Tag: novels

My Favorite Book Quotes.

 

My Favourite Book Quotes.

 

There are lots of quotes from lots of books which I enjoyed reading. I can assure there will be many more lists here of my favorite quotes. This is the first of many. These quotes are the one that came to mind fairly easily so I decided to go with them.

 

1)    Wuthering Heights by Emily Bronte.

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There are many emotional extracts in the book but this quote I like the most. Catherine says this to Nelly when she thinks they are alone but Heathcliff hears her. This moment changes the course of the entire plot ahead. I couldn’t help but feel heartbroken for both of them. Catherine is right in her own way though I wish she would listen to her heart and Heathcliff is left heartbroken after hearing this.

 

2)   The Fault in Our Stars by John Green.

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This made me cry like a baby. Though I knew from the beginning that this book won’t have a happy ending, I was shocked. Augustus and Hazel as characters were so endearing; it was easy to get attached to them. This extract is from the letter Augustus leaves for Hazel as a kind of a comfort after his death and it perfectly sums up his feelings for her and it is a perfect goodbye he wanted her to have. It has the same effect even after re-reads.

 

3)  The Kite Runner by Khaled Hosseini.

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It tells about the biggest sin in life according to Amir’s father and it is true. No one realizes the impact there small selfish deeds have on the people who care about them. I never realized it before I read this; that stealing is a violation to all the good things in life and it leaves scars which don’t heal easily.

 

4) Easy by Tammara Webber.

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It tells us so much about the attraction between two people in simple words. Everyone desires someone this way at least once in their life and it is scary but a powerful emotion. It is about the pure passion between two people and it is described honestly through Jacqueline’s character throughout the book. The descriptions of emotions centering around lust and love throughout the book are really to the point and simply put, they are relatable.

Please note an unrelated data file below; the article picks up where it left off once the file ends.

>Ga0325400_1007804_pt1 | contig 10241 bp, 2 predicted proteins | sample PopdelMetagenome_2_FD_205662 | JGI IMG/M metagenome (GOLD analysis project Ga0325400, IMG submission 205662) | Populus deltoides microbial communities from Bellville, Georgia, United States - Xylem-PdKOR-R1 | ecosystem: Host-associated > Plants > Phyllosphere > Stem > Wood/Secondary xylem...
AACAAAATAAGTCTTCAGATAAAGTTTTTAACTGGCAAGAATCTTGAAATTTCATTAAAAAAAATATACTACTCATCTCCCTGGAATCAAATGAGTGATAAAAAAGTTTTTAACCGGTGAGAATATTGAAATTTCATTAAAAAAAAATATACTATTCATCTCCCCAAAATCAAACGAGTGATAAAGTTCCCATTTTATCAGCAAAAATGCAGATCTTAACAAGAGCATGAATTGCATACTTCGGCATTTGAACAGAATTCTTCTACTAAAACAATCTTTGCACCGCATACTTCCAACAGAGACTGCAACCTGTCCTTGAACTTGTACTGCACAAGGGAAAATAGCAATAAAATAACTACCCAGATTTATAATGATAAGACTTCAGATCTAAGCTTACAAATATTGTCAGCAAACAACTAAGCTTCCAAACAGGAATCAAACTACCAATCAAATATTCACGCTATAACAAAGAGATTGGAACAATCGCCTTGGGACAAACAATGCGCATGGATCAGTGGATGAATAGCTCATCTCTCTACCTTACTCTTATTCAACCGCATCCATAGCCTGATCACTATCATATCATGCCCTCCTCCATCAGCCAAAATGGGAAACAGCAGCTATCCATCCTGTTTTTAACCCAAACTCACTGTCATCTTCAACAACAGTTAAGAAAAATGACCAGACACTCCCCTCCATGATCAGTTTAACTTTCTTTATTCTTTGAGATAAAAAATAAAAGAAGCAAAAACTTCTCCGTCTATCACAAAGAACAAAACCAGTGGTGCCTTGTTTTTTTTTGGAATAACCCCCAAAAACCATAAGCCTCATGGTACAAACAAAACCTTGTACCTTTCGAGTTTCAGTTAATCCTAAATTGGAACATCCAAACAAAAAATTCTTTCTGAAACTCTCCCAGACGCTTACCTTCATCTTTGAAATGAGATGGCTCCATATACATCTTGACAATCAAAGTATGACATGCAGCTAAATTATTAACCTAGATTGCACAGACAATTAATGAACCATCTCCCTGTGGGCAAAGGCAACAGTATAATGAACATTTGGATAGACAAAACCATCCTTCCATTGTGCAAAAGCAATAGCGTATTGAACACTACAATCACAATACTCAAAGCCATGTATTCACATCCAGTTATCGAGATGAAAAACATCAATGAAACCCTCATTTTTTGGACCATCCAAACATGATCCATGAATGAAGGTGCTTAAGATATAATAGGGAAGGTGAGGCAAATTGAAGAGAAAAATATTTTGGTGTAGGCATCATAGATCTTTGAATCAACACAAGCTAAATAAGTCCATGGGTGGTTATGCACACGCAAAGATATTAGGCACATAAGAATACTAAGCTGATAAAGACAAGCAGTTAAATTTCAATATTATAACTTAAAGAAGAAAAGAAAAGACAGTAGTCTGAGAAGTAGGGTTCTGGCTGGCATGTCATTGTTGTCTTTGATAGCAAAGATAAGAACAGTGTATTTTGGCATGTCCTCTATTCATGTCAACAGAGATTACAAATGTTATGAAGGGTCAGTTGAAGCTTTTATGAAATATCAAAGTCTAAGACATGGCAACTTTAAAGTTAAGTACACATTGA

5) A Farewell to Arms by Ernest Hemingway.

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I liked this quote the first time I read this book and I am not sure if I completely understood its depth. Now, after reading the book again, I understand the emotions so much better and this quote is one of most favorite ones. I can’t exactly explain its appeal to me but for some reason or the other, I find this quote extremely relatable. A Farewell to Arms is actually one of my all-time favorites books.

 

So, these are a few of my favorite quotes from books and there are many many more to go.

Books based on the World Wars – My Favorites.

Reading books with historical themes is an enduring and satisfying experience for me because I like history in general. I found a lot of literature based on and around the time of the World Wars and these books are some of the best books I have read. The central theme of these books might revolve around and during a World war but these books have so much more to offer.

1) A Farewell to Arms – Ernest Hemingway.

Ernest Hemingway’s this novel is set during the World War I and its protagonist is an American soldier stationed on the Italian front. Its main focus is on the love affair between our protagonist Henry and an English nurse Catherine during the times of the war. The story is unpredictable with a mix of interesting characters. Once I started reading this book I realized it is not what I expected but it exceeded my expectations. The writing is beautiful and to the point; you through every emotion along with the characters.

 

2) Diary of a Young Girl – Anne Frank.

I read this book for the first time when I was 15 when we studied the Second World War in history class. Reading it again seven years later there were a lot of factors which I hadn’t thought about or understood when I read it as a teen. Anne’s beliefs, her perspectives on life were so different and unique; she was far more mature for her age. It’s a beautiful book in form of letters Anne writes in her diary. The end of her letters in abrupt which makes you wonder what happened to her after that; thankfully my copy has an elaborate afterword which didn’t exactly make me feel better after reading it.

 

3) Between Shades of Gray – Ruta Sepetyus.